Watch the webinar
In today’s webinar on race and equality in the workplace, the discussion centered on pay gap reporting. We were joined for the webinar by Baroness Ruby McGregor-Smith CBE, President of the British Chamber of Commerce, Naeema Choudry, Partner at Eversheds Sutherland, and Rain Newton-Smith, CBI Chief Economist.
Here’s what they spoke about:
- Collecting the data
- Recruitment and progression
- Intersectionality and culture
- The law
Collecting the data
Rain Newton-Smith, Chief Economist of the CBI, introduced the session talking about the CBI’s own experiences of reporting on its ethnicity pay gap. "It’s such an important topic. As a chief economist I can speak about how important it is to inclusive growth," she said.
"The CBI is one of only a few hundred organisations that voluntarily release their ethnicity pay gap data and is a signatory of Business in the Community’s Race at Work Charter. The organisation also takes the view that all companies over 250 employees should be reporting their ethnicity pay gap.
"Gathering the data is not easy," said Rain, "it can be sensitive as employees may not wish to disclose their ethnicity to their employer," she explained. "Employers should be transparent about why they are collecting this information to get employees on board and to foster trust in the business."
Baroness Ruby McGregor-Smith, author of the 2017 McGregor-Smith review on race in the workplace, made the point that ethnicity pay gap reporting should be made mandatory under the law. “We’ve had equal opportunities supposedly in the workplace for the past 50 years, but the workplace is clearly not equal,” she said.
"To make a real change, ethnicity pay gap reporting should be made compulsory. At present only 282 organisations voluntarily report their ethnicity pay gap data. Many organisations are simply not collecting the information."
When Ruby was compiling the McGregor-Smith review, only 49 of the 74 FTSE 100 companies that responded to her request for information about the ethnic backgrounds staff and their pay bands gave “meaningful data” on their pay gaps.
Making data collection compulsory will mean that boards will have to pay attention to the problem of inequality in their companies, she explained. As a former CEO, Ruby said, “I know if you have data you have to respond to data.”
Recruitment and progression
Collecting and understanding the data is the first step, acting on it is also imperative. Companies need to work to address ethnicity pay gaps and the underlying inequalities within companies that produce them. “Start with the data,” said Ruby, but then “make a plan to close the gap.”
Rain explained how the CBI is attempting to address its ethnicity pay gap through its recruitment and employee progression schemes. The organisation recruits 20% BAME candidates and when it is hiring for a managerial role, the CBI ensures that there is always at least one BAME candidate on the shortlist.
When looking at employee performance indicators, Rain said that it is important to examine whether there might be cultural issues affecting the performance of BAME employees. Data can be used to “drive deeper conversations” about workplace culture and barriers to employee progression, she said.
Ruby agreed that companies need to think about recruitment and progression. They need to draw from a diverse pool of candidates and make sure that diverse talent is sponsored so that they can progress within an organisation.
Intersectionality and culture
Naeema Choudry, partner at Eversheds Sutherland, made the point that we need to consider not just the diversity of protected characteristics, but also diversity within each category. Especially when assessing the progress that has been made in relation to the gender pay gap, Naeema made that point that “we tend to treat all women as one homogeneous entity and that isn’t the case,” – the experiences of people who fit into that single category can vary greatly.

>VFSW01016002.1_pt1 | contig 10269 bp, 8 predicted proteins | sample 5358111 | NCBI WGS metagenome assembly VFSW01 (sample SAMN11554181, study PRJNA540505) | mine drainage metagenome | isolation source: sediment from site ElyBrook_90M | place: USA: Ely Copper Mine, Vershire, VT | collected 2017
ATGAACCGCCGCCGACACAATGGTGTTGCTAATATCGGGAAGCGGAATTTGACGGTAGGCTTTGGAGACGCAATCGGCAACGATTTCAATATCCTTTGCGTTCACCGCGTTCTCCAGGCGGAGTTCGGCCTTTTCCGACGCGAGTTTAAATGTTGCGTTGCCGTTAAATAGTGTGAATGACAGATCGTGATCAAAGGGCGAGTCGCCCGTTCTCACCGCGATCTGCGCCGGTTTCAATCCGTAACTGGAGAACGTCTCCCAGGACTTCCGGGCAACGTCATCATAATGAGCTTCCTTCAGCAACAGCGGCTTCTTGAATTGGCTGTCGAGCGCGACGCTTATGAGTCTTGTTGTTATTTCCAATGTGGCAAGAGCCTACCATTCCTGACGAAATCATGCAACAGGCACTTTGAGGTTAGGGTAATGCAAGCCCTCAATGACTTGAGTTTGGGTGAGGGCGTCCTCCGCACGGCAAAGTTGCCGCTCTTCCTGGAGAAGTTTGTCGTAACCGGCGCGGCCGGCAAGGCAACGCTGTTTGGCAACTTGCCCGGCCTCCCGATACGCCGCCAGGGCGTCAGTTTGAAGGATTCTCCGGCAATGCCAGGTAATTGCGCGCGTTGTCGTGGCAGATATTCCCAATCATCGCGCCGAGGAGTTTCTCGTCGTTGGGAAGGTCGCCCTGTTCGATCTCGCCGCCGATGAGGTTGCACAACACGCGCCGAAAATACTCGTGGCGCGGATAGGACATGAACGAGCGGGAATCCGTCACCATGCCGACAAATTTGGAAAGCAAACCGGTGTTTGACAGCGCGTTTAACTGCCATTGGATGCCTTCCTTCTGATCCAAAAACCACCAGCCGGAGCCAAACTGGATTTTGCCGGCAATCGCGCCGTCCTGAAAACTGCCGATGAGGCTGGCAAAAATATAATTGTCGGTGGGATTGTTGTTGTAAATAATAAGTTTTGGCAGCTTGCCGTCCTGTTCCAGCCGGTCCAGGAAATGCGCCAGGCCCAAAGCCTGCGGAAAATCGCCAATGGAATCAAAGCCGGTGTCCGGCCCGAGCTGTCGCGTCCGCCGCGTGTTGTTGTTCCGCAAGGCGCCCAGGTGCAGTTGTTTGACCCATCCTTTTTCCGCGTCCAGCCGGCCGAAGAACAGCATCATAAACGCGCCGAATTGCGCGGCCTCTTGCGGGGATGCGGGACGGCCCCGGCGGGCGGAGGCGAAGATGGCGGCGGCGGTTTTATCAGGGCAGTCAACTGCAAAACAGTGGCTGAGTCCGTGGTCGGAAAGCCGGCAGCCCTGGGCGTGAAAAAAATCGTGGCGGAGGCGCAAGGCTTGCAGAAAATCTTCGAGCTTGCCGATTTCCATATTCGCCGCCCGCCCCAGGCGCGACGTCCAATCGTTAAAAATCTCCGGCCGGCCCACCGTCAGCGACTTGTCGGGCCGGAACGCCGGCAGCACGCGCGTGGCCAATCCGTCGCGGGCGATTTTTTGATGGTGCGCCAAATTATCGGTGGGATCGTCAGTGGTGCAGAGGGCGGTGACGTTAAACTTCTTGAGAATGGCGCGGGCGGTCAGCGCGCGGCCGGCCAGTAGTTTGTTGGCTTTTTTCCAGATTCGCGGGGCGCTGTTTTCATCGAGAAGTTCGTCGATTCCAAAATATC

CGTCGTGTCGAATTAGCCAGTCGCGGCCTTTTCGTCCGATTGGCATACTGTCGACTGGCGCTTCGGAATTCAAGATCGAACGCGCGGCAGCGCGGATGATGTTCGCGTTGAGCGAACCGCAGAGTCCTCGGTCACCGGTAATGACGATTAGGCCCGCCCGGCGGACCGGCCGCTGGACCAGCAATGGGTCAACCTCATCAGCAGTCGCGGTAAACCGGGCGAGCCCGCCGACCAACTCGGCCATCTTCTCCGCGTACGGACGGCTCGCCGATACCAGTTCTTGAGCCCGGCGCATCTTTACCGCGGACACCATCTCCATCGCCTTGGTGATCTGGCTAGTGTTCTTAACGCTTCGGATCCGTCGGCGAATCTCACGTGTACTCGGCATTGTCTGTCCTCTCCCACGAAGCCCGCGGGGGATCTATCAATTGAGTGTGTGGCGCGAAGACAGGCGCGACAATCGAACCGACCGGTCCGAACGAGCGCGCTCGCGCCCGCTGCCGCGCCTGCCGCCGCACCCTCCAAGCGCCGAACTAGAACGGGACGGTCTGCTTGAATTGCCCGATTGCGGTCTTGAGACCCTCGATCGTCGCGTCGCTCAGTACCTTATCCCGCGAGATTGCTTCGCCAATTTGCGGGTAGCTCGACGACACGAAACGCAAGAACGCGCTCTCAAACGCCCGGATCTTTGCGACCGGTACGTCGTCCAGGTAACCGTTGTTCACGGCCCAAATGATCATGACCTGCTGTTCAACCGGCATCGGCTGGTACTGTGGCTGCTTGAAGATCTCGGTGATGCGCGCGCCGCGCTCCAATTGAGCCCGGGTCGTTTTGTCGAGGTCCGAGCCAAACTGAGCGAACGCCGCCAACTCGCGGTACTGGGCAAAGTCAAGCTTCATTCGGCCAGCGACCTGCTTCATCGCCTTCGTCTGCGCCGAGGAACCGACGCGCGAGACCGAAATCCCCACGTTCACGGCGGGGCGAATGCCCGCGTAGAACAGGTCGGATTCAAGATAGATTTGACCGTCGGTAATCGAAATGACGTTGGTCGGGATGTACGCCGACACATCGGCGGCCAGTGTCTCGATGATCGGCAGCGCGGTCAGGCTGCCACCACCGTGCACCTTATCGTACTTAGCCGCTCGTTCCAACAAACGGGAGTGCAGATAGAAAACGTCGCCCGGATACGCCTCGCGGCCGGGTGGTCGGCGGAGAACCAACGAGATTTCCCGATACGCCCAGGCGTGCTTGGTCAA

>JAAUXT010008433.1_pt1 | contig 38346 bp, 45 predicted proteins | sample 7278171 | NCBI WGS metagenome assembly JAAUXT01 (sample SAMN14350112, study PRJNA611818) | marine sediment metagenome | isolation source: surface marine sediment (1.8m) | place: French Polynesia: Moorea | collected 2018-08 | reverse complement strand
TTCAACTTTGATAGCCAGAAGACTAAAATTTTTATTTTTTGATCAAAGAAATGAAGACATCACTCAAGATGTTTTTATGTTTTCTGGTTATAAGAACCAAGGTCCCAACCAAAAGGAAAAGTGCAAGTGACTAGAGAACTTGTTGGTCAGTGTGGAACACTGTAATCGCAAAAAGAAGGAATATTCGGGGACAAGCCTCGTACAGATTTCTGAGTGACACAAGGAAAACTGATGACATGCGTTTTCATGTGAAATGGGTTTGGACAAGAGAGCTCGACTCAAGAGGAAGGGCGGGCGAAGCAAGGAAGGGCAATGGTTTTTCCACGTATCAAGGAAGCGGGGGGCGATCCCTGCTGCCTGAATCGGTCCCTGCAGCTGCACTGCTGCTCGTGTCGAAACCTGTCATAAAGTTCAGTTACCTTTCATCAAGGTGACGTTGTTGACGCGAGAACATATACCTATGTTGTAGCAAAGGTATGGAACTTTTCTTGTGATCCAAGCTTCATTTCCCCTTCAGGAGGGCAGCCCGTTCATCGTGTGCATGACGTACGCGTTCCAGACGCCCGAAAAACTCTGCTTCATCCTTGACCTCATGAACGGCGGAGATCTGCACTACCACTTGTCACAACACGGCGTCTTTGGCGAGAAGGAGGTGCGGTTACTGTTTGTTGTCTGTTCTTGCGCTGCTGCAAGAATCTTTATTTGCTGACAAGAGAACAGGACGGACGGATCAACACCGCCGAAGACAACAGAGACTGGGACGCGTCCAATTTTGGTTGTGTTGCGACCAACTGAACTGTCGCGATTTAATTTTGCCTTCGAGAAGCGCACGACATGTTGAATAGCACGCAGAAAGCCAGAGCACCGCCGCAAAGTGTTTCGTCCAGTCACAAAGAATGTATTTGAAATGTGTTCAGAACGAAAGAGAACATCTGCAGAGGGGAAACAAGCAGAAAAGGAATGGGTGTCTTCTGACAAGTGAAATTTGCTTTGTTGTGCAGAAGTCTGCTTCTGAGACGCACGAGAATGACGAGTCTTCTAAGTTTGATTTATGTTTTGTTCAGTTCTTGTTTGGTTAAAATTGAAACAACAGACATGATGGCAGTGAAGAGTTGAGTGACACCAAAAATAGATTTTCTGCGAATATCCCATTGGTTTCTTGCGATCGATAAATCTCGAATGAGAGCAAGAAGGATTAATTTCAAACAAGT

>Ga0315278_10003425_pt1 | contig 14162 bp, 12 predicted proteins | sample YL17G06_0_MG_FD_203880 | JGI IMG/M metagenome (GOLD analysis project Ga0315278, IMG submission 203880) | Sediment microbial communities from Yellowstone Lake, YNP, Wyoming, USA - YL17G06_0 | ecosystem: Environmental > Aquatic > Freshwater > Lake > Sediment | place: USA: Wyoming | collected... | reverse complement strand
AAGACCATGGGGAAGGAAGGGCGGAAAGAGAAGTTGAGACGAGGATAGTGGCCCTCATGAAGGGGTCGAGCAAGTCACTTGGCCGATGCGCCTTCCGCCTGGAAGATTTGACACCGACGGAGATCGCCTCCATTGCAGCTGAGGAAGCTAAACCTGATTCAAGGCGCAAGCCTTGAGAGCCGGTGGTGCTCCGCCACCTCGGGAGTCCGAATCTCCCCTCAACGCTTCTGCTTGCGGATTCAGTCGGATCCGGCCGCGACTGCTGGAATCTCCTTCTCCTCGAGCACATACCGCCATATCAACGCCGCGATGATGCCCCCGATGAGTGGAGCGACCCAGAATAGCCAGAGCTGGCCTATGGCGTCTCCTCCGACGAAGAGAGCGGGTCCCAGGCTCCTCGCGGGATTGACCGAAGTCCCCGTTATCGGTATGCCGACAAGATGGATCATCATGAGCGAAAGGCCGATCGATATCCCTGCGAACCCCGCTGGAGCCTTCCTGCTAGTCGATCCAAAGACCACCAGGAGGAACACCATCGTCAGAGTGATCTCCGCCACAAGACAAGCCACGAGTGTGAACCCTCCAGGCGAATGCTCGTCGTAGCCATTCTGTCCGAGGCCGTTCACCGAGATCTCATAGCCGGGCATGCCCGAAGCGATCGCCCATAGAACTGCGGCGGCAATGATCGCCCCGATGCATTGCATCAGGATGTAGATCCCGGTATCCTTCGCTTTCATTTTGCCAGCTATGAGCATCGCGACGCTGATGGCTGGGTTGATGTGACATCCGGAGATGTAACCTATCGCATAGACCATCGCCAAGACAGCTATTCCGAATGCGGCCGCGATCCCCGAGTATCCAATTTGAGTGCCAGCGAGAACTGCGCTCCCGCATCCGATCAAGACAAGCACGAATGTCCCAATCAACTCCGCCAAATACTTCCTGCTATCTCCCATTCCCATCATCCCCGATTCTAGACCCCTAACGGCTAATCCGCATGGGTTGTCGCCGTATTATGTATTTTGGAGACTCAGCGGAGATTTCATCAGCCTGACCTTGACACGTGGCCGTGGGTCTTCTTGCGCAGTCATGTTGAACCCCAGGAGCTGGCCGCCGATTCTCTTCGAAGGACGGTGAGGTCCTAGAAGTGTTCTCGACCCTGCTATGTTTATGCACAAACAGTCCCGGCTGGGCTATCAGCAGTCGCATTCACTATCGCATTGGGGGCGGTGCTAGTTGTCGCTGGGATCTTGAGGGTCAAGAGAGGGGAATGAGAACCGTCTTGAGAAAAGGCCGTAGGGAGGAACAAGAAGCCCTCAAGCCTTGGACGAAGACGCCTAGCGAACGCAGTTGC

Naeema said that instead we need to be taking a more intersectional approach to looking at the issue of pay. In her view, it should not be a “tick-box” exercise but rather a part of a wider diversity and inclusion strategy that fosters a culture of trust, thereby encouraging employees to be more open with their data.
Ruby said it's not just about the data but it's about culture too. Senior management needs to make sure that the culture in an organisation is not hindering the progression of diverse talent. When it comes to promotions, difference is often perceived as risk, said Ruby. "Just because someone looks different doesn't mean they are a risk," she said. Women faced many of these same challenges for years, being passed over for promotion because they were not given the same experiences as their male colleagues or because they were characterised in negative ways, for example, being branded "aggressive" if they talked too much. Companies need to do more culturally to change these perceptions and promote differently.
Later on in the session we came to the issue of the Equality Act itself. Naeema mentioned how, despite the fact that it is legally possible for employees to bring a claim for direct or indirect discrimination in pay on the basis of ethnicity, many people were hesitant to progress the issue in tribunals.
Ruby took us through some of the reasons why this might be happening: “It’s really expensive. And it can wreck your employment opportunities if you’re taking a big company on.” Her suggestion was that it’s time we changed the legislation to improve the protections for employees. “It’s all very vague. And it only covers gender. It’s outdated,” she said.
Key questions we answered:
- Rain, how should companies start the ethnicity pay gap reporting process?
- In February 2020, the CBI published Bridge the Gap: a guide setting out actions and good practices companies can take to tackle their ethnicity pay gaps.
- What I would say is, know you’re not alone – the number of companies reporting on their ethnicity pay gap voluntarily is growing.
- At the CBI, we started voluntarily reporting on our ethnicity pay gap last year, and plan to release our 2020 data and progress this autumn. Don’t just publish the data, what are you going to do about it?
- We have focused our actions to tackle the gap in four main areas. First, culture, to foster culture that is inclusive, open and not afraid of constructive challenge.
- Second, inclusive recruitment. Use diverse panels, and focus on ensuring more diverse candidate shortlists, especially for management roles. Apply the Rooney rule for all external management hires. Another key target is for 20% of all roles to be filled by BAME candidates.